Hollywood Hospital Hacked Back to Paper Age
Feb 17, 2016 3:46 PM PT
Hollywood Presbyterian Medical Center last week revealed its computer systems were offline after a ransomware attack scrambled the data on its systems.
Ransomware is a form of malware that encrypts data and system files on a computer and demands payment of a ransom to unscramble the files.
Since the attack, HPMC medical personnel reportedly have had to resort to faxes and handwritten charts to perform their daily tasks.
The hospital called in the Los Angeles Police Department and the FBI.
The FBI is investigating the intrusion, spokesperson Ari Dekofsky told the E-Commerce Times.
The extortionists reportedly asked for 9,000 bitcoins -- more than $3.7 million -- to unscramble the hospital's data.
"None of the compromises we've seen anywhere have been for 9,000 bitcoins. Not even hundreds of bitcoins," said Rodney Joffe, senior vice president at Neustar.
"However, in Europe, the normal nomenclature for numbers is to use a comma, not a period. It is quite possible that this was for 9.000 bitcoins, which is more in line with what we've seen," he told the E-Commerce Times.
"I don't think the bad guys would mind if they got 9,000 bitcoins," he added, "but it's just not consistent with anything we've seen."
The attack was not specifically aimed at the hospital, according to news reports.
"It was just a random attack," HPMC CEO Allen Stefanek told an NBC affiliate.
"It's absolutely possible it was a random attack," Joffe said.
"These criminal organizations scan the Internet for openings. Hollywood Presbyterian was probably compromised through a normal series of scanning of the open Internet," he explained.
"There's every possibility that the bad guys had no idea -- because their systems are so automated -- they were attacking a hospital," Joffe added.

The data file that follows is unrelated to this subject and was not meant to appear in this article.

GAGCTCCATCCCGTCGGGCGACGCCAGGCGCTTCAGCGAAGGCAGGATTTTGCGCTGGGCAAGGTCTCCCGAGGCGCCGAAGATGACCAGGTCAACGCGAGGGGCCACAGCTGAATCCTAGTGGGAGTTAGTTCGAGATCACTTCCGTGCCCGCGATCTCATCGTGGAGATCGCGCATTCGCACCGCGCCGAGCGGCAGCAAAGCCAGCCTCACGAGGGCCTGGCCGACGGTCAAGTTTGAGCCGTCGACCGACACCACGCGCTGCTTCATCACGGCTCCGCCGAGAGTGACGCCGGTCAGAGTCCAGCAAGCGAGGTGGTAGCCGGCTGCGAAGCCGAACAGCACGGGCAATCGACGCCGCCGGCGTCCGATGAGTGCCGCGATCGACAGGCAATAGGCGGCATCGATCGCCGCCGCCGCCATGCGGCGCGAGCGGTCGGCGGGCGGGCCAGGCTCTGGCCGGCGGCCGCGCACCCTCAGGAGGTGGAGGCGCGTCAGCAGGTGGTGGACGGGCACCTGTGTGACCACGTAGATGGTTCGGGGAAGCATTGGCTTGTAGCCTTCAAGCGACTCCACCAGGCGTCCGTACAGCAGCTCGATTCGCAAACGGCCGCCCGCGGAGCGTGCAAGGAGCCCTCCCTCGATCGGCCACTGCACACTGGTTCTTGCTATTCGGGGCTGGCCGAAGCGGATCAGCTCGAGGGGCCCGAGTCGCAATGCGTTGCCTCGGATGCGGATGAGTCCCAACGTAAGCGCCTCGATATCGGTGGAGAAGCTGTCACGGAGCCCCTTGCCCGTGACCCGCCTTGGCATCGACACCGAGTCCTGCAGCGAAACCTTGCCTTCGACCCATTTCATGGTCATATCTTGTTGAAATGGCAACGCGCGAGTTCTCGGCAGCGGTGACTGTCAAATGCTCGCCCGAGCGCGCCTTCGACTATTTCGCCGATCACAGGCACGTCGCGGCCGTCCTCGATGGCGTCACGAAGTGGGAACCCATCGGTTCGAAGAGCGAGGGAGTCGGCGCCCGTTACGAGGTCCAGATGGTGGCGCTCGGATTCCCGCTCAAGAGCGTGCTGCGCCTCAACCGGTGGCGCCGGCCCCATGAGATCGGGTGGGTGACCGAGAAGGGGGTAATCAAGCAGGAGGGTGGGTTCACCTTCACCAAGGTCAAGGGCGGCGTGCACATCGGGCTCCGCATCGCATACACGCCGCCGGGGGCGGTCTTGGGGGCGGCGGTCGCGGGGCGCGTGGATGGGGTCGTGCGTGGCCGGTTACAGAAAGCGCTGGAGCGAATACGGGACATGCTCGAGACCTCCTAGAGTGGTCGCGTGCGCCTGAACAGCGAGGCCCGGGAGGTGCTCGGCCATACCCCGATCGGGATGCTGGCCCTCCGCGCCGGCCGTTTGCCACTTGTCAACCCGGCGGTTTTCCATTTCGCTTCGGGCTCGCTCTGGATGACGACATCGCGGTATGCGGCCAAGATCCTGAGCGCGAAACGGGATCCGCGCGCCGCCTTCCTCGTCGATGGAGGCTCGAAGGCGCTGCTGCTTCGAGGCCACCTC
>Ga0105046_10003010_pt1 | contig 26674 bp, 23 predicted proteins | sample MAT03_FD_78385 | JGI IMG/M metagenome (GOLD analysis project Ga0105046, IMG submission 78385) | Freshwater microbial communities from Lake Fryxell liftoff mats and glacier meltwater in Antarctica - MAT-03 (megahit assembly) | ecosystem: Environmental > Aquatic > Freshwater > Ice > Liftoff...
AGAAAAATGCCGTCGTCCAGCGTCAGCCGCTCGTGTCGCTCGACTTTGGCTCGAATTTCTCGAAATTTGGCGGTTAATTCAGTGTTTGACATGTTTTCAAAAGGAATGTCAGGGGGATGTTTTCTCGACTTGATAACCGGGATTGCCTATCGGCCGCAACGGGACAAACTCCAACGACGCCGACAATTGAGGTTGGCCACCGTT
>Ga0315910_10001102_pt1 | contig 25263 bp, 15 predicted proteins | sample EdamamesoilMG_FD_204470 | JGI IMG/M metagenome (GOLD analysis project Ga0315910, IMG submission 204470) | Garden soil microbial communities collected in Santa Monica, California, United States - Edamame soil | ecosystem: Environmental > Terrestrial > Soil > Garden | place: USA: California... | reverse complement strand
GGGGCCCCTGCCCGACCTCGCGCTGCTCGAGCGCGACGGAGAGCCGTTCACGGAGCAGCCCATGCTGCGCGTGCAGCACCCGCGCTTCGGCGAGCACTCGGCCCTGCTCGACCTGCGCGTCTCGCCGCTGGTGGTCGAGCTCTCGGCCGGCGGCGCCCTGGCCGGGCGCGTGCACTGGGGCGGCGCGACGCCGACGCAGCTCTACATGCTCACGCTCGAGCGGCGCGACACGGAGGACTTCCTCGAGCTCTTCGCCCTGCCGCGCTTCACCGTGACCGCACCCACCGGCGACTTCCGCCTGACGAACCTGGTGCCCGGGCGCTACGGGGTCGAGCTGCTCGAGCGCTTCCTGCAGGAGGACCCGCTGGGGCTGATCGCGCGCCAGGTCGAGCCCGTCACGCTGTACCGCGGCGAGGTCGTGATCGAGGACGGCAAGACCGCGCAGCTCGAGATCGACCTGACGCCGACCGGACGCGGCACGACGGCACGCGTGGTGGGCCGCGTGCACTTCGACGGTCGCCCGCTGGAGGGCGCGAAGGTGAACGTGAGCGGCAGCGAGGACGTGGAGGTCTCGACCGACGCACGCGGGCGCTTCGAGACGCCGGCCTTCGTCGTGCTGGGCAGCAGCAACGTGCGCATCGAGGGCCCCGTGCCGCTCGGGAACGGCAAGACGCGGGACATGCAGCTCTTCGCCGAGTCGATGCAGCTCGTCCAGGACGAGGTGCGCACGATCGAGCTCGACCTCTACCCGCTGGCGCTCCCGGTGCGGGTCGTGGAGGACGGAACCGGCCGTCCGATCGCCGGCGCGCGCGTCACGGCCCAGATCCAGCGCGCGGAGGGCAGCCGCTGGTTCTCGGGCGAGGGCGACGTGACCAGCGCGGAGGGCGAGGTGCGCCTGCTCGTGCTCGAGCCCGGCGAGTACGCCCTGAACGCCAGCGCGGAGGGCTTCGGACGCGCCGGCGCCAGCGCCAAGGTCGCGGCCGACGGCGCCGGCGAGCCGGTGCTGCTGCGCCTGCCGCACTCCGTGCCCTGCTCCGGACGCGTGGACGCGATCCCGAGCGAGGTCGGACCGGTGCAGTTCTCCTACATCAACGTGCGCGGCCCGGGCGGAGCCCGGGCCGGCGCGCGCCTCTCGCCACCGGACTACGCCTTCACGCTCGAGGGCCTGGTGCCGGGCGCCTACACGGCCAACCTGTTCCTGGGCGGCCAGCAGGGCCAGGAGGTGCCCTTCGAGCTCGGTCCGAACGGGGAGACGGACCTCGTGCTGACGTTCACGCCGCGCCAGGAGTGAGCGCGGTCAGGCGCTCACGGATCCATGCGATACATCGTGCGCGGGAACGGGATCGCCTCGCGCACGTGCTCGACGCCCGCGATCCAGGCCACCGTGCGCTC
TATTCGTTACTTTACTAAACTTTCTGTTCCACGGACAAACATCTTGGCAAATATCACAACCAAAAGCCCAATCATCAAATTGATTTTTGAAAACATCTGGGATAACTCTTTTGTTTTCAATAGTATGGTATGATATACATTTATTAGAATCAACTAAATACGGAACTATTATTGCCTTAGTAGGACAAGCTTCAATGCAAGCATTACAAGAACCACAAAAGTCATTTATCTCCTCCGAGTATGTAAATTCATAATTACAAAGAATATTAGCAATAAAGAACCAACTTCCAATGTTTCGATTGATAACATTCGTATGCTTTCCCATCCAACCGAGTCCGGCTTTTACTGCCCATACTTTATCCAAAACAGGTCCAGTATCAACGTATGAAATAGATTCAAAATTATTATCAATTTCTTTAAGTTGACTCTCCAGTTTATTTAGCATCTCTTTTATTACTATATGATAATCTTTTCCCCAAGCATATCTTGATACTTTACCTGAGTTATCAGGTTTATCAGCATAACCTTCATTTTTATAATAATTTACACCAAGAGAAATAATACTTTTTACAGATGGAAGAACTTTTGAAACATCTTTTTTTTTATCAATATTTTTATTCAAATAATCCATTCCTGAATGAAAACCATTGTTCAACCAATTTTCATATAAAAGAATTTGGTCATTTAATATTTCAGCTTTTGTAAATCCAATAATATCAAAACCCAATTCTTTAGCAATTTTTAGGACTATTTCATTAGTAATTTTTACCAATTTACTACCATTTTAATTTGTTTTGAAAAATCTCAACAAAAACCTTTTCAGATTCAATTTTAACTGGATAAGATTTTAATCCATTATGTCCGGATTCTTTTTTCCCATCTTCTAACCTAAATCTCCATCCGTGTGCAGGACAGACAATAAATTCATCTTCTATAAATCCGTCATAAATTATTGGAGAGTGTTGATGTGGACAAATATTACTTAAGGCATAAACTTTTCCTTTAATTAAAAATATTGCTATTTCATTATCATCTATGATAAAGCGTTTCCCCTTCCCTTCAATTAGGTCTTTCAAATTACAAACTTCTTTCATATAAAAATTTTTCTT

Hollywood Presbyterian isn't the only hospital that has been attacked by ransomware in recent months. A regional hospital in Mount Pleasant, Texas, was crippled for a week by ransomware in January, and a hospital in Florida was offline for five days in September after such an attack.
Healthcare providers have become an attractive target for hackers.
"Healthcare organizations deal with highly sensitive health records, payment information and personally identifiable information," said Ryan Kalember, senior vice president of cybersecurity strategy at Proofpoint.
"If information is destroyed, both patient health and the healthcare institution's ability to provide the best care may hang in the balance," he told the E-Commerce Times.
"Because of the profit potential, healthcare organizations are widely targeted with these sort of attacks," Kalember added.
Hospital security can be more challenging than security in other industries, noted Rick Kam, president of ID Experts.
"They're not like a financial institution or bank that have centralized security functions," he told the E-Commerce Times.
"They're about as far from a homogenous environment as you can imagine," said Eldon Sprickerhoff, chief security strategist at eSentire.
"There are typically dozens of IT vendors, and the hospital IT staff don't generally have admin access to all these machines," he told TechNewsWorld. "A lot of them operate as black boxes."
What's more, everything is connected to networked storage devices that contain terabytes and terabytes of data.
"They're a terrific target for these guys," Sprickerhoff said. "It is the richest data target you can imagine."
This month, the U.S. Office for Civil Rights, which hands down fines to healthcare providers that violate federal data protection laws, made these recommendations for combating ransomware:
- Back up data onto segmented networks or external devices and make sure backups are current.
- Ensure that software patches and antivirus software are current and updated.
- Install pop-up blockers and ad-blocking software.
- Implement browser filters and smart email practices.
However, whatever measures are taken to thwart digital extortionists, they can all be undone by the weakest link in the security chain.
"Human behavior can always undermine everything," said Rick Orloff, CSO of Code42.
"If you educate your employees not to click links in emails and they do it anyway," he told TechNewsWorld, "that's a killer."